Baggage handler’s plea to passengers amid airport chaos warning ‘only gets worse’

An anonymous airport worker says staff shortages have meant his colleagues have risked “breaking their necks” while frantically loading luggage onto planes – and says the worst is yet to come

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Heathrow Airport: Baggage stacks lie unattended in chaos

A baggage handler has asked passengers to help airport staff get their job done quickly and safely, while warning that the worst travel chaos of the summer is yet to come.

As passengers at UK airports face cancellations, delays and nightmarish queues, baggage handlers have expressed their horror at watching pilots unload suitcases from their planes while other staff regularly burst into tears.

That Trade association of the airlines of the world has urged the government to introduce rapid security checks for new workers or face even worse delays when the school summer holidays begin.

Thousands of passengers had flights canceled or missed takeoff in recent weeks as they waited in nightmarish queues for check-in and security clearance, while undelivered and unclaimed baggage piled up at the country’s airports.

Passengers have to put up with long waiting times at check-in and pass through security

According to a baggage handler writing in The Times, understaffing is the main cause of the chaos – yet security clearances for new employees still take up to six months to process.

The anonymous worker said: “I’ve been a baggage handler for more than a decade and this is the worst disruption I’ve ever seen.

“Prior to this year I had never seen pilots helping to load and unload suitcases. In the past few weeks, I’ve seen captains and first officers lend a hand. At other airports, I hear it’s commonplace now.”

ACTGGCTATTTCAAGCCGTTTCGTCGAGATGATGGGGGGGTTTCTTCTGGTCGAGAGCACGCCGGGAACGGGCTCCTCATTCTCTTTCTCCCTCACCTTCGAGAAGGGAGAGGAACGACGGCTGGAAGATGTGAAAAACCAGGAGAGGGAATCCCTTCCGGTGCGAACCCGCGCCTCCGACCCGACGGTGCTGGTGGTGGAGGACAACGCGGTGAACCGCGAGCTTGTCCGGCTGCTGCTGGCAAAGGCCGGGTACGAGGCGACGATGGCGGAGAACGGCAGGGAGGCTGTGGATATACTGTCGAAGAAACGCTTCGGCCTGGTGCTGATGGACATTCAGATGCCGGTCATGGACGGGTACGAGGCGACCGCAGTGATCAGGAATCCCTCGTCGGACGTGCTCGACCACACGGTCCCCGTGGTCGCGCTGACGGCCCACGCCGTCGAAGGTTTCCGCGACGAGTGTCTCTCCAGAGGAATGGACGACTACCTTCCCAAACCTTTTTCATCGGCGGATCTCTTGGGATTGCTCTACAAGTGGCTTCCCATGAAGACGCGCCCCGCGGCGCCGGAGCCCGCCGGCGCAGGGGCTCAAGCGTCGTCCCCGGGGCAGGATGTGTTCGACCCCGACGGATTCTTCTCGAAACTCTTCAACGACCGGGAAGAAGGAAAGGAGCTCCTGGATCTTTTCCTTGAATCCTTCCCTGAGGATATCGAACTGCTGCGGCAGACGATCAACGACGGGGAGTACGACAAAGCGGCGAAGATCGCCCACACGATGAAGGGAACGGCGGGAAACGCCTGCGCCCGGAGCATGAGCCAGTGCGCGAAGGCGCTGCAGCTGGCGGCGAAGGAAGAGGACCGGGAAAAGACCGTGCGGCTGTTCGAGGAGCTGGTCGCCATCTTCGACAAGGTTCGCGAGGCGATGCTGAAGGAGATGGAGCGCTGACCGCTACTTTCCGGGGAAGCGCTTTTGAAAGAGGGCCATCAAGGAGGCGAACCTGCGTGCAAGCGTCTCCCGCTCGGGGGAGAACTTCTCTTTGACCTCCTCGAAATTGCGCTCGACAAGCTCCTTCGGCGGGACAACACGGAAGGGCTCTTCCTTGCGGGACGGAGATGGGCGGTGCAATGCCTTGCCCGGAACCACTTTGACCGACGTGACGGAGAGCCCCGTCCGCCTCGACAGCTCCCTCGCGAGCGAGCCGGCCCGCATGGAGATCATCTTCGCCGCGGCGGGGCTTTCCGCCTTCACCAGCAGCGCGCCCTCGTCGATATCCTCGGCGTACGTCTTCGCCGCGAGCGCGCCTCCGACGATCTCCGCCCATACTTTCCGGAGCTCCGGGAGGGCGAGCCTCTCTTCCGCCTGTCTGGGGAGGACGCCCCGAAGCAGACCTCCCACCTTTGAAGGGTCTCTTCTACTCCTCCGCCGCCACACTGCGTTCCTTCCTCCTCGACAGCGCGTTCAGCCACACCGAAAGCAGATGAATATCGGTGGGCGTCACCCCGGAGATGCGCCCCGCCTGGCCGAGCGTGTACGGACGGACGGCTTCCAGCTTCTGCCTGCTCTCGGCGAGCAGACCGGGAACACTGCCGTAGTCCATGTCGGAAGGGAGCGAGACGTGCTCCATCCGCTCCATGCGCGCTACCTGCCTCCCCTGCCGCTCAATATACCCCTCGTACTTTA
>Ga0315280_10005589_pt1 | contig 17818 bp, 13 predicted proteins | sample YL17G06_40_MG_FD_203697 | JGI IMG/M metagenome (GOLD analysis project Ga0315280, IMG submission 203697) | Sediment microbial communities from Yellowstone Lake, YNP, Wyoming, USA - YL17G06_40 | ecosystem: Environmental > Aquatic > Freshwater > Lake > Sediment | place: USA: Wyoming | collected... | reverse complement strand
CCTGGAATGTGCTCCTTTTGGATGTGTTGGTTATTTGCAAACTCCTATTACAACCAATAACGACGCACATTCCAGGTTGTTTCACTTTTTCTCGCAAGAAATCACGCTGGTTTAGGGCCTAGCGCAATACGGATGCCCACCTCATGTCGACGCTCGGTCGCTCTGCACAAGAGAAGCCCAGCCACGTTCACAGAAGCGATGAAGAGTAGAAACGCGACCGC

Staffing problems are now the worst they’ve ever seen, and even experienced workers become “emotional wrecks.”

A huge pile of luggage was seen at Heathrow Airport

“Passengers wait up to six hours for their luggage. The other day I saw a cleaning lady drive the baggage cart onto the tarmac unaccompanied because there weren’t enough baggage handlers to do it.

“And if people now think the delays are bad, that’s nothing compared to what will happen when kids drop out of school in late July and early August.”

Revealing that their airport only has two-thirds of the required baggage handlers, the author added, “We are so understaffed that colleagues are taking security risks just to get the bags on board and take the planes away.

“We use conveyor belts to get the bags on and off the planes, but sometimes there aren’t enough workers to get them to the tarmac.

Passengers wait up to six hours for their luggage


Belinda Jiao)

“Some baggage handlers are so frustrated that they stop waiting for the belt and heave each other into the hold and throw bags from ground to plane. You could break your neck if you fall.”

Last week a disabled passenger fell to his death at Gatwick Airport after stepping off a plane unassisted and falling down an escalator.

The baggage handler added: “The workers who escort disabled passengers on and off planes are really struggling.

“There may be 30 passengers who need help but only three or four people to help them. It can take up to three hours for everyone to get off and through the arrivals hall.”

They added: “I want out because it’s only going to get worse.

“The perception of baggage handlers is that we only load and unload baggage on the plane, but we are trained to do a lot more. It’s dangerous work. We drive the airport tugs that help the plane reverse out of parking spaces and we put the chocks in front of the wheels to prevent the plane from accidentally rolling forward.

“We are the people who get off the passenger boarding bridge to connect the plane to the terminal. It is now not uncommon for multiple planes to wait an hour for the passenger boarding bridge to arrive while passengers are stuck on board.”

They added that airlines would have to pay their employees more if they wanted to avoid a mass exodus from the industry – and revealed some practical tips for travelers to keep in mind to ensure everything runs smoothly.

Passengers can help the baggage handlers with a few quick tips


Adam Gerrard / Daily Mirror)

Key tips from a baggage handler for passengers during the current crisis

  • Carry only carry-on baggage to avoid lost baggage and baggage claim delays
  • Put clothes for each person in each suitcase in case one gets lost
  • Take photos of your suitcase so it can be identified by airport staff if it’s delayed or lost, and photos of the contents for any insurance claims
  • Write your name and number on your suitcases with permanent marker in case the labels come off
  • Use a suitcase with four wheels, not two, so workers can easily slide it across the luggage compartment

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Fry Electronics Team

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